Lectures - Week 1: Introduction to Astronomy - Lecture Help...

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Unformatted text preview: Week 1: Introduction to Astronomy - Lecture Help JavaScript is required for your course. Please ensure JavaScript is enabled in your browser preferences. Print This Page Basic Concepts and Historical Perspective Basics of Science | The Night Sky and Coordinate Systems | Motions in the Sky | Time and Seasons | History of Astronomy Astronomy is an observational science that developed from the beginnings of the human experience, when our ancestors turned their eyes up into the sky during those darkened nights. We are now living in unprecedented times, as we are experiencing an explosion of scientific information our human ancestors could not comprehend, let alone imagine. Spacecraft are visiting the farthest reaches of the solar system, and the space age and information age are in full swing. Digital technology has made such information available to us with just the click of a mouse. In order to more fully appreciate the evolution in the human understanding of the nature of the universe from ancient times to the present, our readings will cover some introductory basics as well as highlight the historical development of the science of Astronomy. Basics of Science When we look anywhere in the Universe, we see evidence of a unity of structure and a unity of behavior. That is, everything in the Universe appears to be made up of the same stuff and follows the same basic physical laws. The ancient Greeks believed that the Earth and heavens were composed of four elements: earth, water, air, and fire. Today we have evidence that the basic structure of matter is the same everywhere in the Universe, as there are about a hundred elements which can form billions of different chemical molecules (or compounds). The rules that govern nature are the same everywhere in the Universe. Keplers laws are simple mathematical rules that correctly describe planetary motion. Galileo developed rules from experiments that describe how objects behave on the Earth. Sir Isaac Newton showed that the observed motion of objects in the sky (Kepler's laws) and the observed behavior of objects near the Earth's surface (Galileo's rules) are both consequences of the same phenomenon, gravity, a fudamental force found in nature. Indeed, Newton did show that Kepler's laws result when gravity is applied to Galileo's rules. There are still gaps and unsolved problems in our understanding of the origin of the Universe, as well as in the evolution of stars. We can apply known physical laws to the conditions of the early Universe, but that will not explain where matter and energy came from in the first place. We will later learn about mysterious dark energy and dark matter that may be present in the Universe. Many hypotheses in science have turned out to be wrong. However, others have been very well tested, for example, gravitation, electricity, and magnetism. Testing is an integral part of any science. We can look at science as an organized method to test nature. Many of us have been introduced to the scientific method, in our first introductions to science, nature....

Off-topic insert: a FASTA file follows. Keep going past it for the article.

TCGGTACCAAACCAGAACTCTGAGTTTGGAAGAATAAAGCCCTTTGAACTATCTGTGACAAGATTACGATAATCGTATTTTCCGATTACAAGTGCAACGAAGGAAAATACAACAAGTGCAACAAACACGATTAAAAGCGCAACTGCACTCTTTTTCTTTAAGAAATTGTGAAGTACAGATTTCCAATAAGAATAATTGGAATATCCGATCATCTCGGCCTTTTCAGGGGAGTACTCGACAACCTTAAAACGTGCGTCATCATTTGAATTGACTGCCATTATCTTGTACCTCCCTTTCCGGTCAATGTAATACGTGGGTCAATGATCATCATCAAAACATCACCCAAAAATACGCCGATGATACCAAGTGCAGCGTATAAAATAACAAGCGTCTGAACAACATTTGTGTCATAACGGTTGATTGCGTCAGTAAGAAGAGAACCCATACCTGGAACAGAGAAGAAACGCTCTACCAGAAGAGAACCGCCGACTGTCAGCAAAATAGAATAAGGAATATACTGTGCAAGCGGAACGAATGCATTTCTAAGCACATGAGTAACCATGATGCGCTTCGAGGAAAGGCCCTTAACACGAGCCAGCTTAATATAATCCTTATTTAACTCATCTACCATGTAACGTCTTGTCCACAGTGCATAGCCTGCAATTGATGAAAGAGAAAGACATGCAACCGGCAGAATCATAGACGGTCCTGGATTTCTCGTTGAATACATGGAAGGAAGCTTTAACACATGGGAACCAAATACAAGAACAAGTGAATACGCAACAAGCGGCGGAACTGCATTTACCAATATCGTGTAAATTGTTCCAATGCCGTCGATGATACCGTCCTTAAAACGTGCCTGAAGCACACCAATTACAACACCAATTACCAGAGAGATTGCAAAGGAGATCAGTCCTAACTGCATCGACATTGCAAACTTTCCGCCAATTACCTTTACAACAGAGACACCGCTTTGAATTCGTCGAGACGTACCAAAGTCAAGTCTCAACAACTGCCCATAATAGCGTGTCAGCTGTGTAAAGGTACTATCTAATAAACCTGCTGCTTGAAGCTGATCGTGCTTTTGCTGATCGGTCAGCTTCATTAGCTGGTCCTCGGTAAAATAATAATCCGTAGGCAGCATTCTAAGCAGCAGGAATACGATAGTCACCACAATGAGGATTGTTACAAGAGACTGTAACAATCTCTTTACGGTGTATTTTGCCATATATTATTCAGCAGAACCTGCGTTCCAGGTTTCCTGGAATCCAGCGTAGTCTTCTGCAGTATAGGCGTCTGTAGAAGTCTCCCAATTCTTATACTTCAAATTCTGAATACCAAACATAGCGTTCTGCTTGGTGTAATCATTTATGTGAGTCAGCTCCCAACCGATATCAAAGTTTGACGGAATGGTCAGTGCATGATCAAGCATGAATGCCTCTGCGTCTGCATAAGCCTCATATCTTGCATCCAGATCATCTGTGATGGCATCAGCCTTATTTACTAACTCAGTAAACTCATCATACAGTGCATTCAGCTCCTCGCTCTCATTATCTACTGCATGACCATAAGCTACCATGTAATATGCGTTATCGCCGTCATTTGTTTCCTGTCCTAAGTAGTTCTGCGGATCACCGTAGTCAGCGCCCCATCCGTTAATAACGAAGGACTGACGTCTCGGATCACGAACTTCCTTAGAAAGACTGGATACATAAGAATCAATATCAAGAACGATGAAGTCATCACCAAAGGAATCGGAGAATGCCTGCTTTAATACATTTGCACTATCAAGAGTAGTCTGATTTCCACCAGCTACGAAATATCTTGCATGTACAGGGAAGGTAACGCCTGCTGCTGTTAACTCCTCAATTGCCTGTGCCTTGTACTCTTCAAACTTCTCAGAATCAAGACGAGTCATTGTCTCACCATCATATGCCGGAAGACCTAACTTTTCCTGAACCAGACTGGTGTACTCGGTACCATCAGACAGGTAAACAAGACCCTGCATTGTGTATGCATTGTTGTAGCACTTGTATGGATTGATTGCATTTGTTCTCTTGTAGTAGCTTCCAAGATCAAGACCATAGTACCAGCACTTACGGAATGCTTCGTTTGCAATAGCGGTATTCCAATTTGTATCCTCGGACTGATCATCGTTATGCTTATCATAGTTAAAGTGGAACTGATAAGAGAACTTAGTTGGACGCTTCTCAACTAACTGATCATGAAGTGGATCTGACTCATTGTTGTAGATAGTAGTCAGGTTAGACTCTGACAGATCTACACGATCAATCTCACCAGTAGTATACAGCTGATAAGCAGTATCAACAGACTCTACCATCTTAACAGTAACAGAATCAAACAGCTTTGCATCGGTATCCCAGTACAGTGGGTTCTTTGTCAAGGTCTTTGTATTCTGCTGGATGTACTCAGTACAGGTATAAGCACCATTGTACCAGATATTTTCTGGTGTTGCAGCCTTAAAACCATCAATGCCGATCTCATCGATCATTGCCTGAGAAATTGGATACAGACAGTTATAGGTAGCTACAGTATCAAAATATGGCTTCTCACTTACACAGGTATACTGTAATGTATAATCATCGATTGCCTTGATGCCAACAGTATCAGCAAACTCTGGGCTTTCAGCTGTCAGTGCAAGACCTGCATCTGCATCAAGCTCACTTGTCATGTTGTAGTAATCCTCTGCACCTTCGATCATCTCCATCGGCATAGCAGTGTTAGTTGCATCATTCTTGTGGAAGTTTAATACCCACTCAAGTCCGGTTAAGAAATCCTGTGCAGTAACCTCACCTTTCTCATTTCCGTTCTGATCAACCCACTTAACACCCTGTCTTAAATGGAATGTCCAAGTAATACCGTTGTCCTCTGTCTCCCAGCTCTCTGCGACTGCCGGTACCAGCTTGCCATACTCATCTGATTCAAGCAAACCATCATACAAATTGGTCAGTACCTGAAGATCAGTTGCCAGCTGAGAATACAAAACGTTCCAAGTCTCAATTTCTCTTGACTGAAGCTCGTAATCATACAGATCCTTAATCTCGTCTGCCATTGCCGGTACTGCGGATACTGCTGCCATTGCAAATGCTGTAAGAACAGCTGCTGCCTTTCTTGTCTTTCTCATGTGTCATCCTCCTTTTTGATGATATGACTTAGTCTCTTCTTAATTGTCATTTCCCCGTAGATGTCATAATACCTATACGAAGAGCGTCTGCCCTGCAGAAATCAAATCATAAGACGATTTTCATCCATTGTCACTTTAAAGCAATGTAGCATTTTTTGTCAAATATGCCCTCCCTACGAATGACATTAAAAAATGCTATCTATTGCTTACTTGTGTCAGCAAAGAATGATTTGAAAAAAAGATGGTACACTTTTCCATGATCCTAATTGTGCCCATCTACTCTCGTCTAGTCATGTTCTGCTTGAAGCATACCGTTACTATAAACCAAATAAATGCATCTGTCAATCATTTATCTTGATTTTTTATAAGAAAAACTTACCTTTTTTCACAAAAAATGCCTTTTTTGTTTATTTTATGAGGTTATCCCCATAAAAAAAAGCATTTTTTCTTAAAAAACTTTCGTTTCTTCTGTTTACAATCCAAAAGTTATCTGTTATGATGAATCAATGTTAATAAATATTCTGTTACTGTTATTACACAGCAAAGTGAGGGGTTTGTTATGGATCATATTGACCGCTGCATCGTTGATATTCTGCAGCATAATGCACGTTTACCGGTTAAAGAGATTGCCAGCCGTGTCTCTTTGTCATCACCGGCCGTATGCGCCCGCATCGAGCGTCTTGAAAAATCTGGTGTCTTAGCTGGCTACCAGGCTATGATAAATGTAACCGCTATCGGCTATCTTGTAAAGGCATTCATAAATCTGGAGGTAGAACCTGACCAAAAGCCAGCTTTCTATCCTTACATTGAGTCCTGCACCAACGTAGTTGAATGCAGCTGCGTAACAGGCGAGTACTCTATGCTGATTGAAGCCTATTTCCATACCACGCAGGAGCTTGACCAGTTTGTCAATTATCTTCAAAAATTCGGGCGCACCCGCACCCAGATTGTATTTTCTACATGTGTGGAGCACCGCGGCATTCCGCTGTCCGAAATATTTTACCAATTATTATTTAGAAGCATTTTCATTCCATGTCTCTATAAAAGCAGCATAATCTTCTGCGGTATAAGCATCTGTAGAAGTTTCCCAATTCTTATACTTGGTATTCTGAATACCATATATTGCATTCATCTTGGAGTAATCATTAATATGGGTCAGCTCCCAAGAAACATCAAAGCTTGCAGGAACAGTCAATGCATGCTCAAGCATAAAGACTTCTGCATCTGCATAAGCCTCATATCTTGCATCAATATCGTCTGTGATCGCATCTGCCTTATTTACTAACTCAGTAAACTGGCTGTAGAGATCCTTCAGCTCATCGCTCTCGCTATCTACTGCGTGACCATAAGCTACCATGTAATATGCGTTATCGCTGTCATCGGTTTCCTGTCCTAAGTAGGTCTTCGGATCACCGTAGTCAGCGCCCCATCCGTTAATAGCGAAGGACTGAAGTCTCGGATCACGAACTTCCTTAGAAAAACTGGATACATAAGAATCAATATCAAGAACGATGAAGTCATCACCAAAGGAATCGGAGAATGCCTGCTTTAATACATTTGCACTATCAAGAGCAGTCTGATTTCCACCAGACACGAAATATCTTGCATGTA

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This note was uploaded on 12/08/2009 for the course PSYC PSYC110 taught by Professor Forgot during the Spring '08 term at DeVry Chicago.

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Lectures - Week 1: Introduction to Astronomy - Lecture Help...

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